Vegetation feedback has been regarded as an important process in the mid-Holocene climate system (Jansen et al. 2007). More specifically, reconstructed paleovegetation was found to be able to cause an overall warming of the annual temperature over China during the mid-Holocene in the earlier experiments using an AGCM (Chen et al. 2002) and two regional climate models (Zheng et al. 2004; Liu et al. 2010a). Also found in those studies were the differences, both in sign and magnitude, of vegetation-induced annual and seasonal temperature changes on a large scale. Such model-dependent results imply a level of uncertainty. Within the PMIP2, 12 simulations were performed by six pairs of climate models, namely, the Climate de Bilt–coupled large-scale ice–ocean model and the Vegetation Continuous Description Model (ECBILTCLIOVECODE), ECHAM53–Max Planck Institute Ocean Model (MPIOM127)–FOAM–Lund Postdam Jena (LPJ), FOAM, MRI-CGCM2.3.4fa, MRI-CGCM2.3.4nfa, UBRIS-HadCM3M2, and their AOVGCM counterparts (Table 1). Importantly, the same AOGCM version was used for both AOGCM and AOVGCM simulations for each pair of the models (T. Fichefet, R. Gladstone, S. Harrison, A. Kitoh, U. Mikolajewicz, and I. Ross 2011, personal communication). These two kinds of parallel simulations provide an opportunity to estimate the role of vegetation within a fully coupled climate model context during the mid-Holocene, as a dynamic global vegetation model component is the main difference between each example.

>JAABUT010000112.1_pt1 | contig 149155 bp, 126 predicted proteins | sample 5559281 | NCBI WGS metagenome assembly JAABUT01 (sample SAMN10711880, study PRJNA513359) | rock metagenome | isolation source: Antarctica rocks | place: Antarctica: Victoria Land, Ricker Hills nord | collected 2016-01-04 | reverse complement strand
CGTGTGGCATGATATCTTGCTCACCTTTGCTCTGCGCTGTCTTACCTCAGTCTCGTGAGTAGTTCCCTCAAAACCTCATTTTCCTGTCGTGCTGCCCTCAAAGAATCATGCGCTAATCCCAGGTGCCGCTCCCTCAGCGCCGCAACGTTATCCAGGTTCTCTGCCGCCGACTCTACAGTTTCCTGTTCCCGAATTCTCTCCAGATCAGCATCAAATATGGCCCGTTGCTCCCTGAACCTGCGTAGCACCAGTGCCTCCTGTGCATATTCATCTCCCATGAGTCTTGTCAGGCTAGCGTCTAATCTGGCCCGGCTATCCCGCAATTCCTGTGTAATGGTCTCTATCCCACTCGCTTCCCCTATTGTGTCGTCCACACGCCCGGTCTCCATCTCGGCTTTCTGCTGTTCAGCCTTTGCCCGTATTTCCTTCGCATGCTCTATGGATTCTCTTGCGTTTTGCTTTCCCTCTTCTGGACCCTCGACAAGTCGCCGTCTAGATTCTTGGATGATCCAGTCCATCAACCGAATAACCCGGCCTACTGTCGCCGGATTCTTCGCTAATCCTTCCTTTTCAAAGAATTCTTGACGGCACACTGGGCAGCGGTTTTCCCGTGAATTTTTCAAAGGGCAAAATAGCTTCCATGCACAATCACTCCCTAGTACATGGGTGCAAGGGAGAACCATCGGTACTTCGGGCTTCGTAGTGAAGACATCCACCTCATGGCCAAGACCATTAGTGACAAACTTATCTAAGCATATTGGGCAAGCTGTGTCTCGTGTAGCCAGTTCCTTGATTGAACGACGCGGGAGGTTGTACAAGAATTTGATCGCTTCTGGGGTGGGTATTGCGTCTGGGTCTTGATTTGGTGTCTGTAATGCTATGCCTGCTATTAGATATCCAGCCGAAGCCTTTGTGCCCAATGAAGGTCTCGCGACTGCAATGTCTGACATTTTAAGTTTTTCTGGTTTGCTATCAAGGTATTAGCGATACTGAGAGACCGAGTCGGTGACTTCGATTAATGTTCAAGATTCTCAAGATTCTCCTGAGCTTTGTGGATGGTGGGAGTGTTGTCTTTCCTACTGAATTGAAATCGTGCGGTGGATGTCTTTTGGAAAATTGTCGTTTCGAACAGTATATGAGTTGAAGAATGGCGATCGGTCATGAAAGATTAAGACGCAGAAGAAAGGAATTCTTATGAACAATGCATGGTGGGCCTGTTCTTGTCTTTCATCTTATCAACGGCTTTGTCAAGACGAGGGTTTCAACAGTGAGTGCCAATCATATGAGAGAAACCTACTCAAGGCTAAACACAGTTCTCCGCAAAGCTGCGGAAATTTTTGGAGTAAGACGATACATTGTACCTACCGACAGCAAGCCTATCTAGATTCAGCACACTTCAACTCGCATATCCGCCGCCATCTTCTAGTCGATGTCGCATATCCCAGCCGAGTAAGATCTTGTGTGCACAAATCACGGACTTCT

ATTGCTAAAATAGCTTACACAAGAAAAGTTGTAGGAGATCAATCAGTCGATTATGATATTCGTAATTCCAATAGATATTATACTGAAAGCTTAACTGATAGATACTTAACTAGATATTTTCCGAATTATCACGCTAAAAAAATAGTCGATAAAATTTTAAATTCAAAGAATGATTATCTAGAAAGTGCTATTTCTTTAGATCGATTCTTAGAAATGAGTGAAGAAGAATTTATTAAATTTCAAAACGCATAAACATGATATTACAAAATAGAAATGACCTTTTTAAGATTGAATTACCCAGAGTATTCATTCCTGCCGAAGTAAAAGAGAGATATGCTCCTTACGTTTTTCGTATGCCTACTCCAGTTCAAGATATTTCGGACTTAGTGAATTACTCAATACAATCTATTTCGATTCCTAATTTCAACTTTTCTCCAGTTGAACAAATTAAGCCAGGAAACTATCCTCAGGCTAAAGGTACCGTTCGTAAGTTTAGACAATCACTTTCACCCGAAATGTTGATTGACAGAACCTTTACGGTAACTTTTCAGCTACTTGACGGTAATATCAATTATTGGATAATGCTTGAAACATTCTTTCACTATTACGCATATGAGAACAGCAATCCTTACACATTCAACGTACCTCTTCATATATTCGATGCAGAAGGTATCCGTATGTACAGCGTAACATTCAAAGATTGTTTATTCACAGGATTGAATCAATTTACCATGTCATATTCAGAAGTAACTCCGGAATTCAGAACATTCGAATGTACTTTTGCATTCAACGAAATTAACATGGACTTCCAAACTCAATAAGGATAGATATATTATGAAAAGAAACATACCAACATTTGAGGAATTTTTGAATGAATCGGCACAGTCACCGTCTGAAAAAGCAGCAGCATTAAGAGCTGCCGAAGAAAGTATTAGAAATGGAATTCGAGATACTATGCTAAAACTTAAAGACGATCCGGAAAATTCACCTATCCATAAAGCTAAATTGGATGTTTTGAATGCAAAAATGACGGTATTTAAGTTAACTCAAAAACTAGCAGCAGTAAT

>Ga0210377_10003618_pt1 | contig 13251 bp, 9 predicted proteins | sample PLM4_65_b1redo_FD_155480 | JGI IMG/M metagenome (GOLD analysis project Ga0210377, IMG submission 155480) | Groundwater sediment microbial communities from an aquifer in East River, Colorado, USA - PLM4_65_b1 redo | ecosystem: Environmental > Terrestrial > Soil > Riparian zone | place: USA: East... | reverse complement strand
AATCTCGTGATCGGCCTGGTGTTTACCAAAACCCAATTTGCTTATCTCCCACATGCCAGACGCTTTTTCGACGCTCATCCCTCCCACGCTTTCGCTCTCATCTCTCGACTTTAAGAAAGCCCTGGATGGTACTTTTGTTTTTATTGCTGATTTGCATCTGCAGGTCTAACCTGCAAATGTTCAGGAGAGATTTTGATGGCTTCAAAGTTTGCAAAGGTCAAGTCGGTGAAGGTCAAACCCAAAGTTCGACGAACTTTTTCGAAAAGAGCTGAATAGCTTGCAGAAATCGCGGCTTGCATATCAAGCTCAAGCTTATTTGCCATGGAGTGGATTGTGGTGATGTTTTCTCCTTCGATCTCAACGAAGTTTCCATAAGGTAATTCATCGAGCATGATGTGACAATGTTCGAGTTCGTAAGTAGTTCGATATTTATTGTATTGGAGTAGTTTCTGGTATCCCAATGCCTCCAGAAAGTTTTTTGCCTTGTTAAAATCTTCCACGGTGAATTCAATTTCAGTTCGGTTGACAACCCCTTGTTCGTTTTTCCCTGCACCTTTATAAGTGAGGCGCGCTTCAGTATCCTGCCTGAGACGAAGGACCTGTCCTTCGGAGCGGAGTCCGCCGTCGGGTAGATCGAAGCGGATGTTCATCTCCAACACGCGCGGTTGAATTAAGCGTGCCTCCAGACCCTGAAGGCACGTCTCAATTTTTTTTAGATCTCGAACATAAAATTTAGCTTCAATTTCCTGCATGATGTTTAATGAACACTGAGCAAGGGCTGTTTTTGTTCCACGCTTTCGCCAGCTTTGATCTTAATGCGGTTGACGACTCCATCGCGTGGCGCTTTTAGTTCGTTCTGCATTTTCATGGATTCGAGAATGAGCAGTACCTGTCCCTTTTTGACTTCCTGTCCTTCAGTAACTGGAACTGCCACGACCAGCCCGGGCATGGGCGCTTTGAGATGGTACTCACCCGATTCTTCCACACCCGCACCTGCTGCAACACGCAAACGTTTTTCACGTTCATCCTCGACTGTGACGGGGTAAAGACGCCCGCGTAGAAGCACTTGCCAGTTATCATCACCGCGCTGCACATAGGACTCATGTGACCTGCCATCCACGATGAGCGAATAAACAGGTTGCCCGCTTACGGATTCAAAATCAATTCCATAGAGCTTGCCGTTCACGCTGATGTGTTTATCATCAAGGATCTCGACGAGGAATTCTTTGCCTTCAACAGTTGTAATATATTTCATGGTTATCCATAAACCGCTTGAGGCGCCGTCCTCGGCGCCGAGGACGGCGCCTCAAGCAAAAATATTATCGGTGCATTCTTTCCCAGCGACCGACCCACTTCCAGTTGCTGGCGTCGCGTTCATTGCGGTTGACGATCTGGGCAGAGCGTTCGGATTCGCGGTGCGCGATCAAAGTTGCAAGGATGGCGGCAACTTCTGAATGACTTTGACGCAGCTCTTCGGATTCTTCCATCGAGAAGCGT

First, it can be seen in Fig. 5 that interactive vegetation gave rise to additional annual temperature changes during the mid-Holocene. Compared to the values of −0.3 K from ECBILTCLIOVECODE, −0.59 K from ECHAM53–MPIOM127-LPJ, −0.4 K from MRI-CGCM2.3.4fa, −0.6 K from MRI-CGCM2.3.4nfa, and −0.2 K from UBRIS-HadCM3M2 (−0.1 K from FOAM), the corresponding regionally averaged annual temperature changes of −0.02, −0.57, −0.3, −0.04, and −0.1 K (−0.5 K) as derived from their AOVGCM counterparts were weaker (stronger) over China during the mid-Holocene (see Fig. 2a). In this sense, the vegetation effect reduced (amplified) the annual temperature cooling over China in five (one) of the six pairs of the models during that period. Second, Fig. 5 also shows a large spatial variability of vegetation-induced annual temperature changes between each pair of the models. In most parts of China, for example, interactive vegetation led to a strong cooling effect from the FOAM pair, which was opposite to a strong warming effect from the MRI-CGCM2.3.4nfa pair during the mid-Holocene. It is a pity that such results cannot be further investigated in a cause-and-effect manner, as the outputs of vegetation, albedo, leaf area index, and so on, are not yet available in the PMIP database. Third, when averaged over the whole country, the annual temperature change due to the vegetation effect was 0.3 K from the ECBILTCLIOVECODE pair and 0.6 K from the MRI-CGCM2.3.4nfa pair, but −0.4 K from the FOAM pair, respectively. It was around 0–0.1 K from each of the other three pairs of the models. The difference in the mid-Holocene–baseline anomalies in annual temperature between the ensemble mean of the six AOVGCMs and that of the six AOGCMs was less than 0.3 K over China (Fig. 5), with a regionally averaged value of 0.1 K. Taken together, interactive vegetation only gave rise to a weak annual temperature warming, and it did not appear to be an important component in contributing to the annual temperature change over China during the mid-Holocene.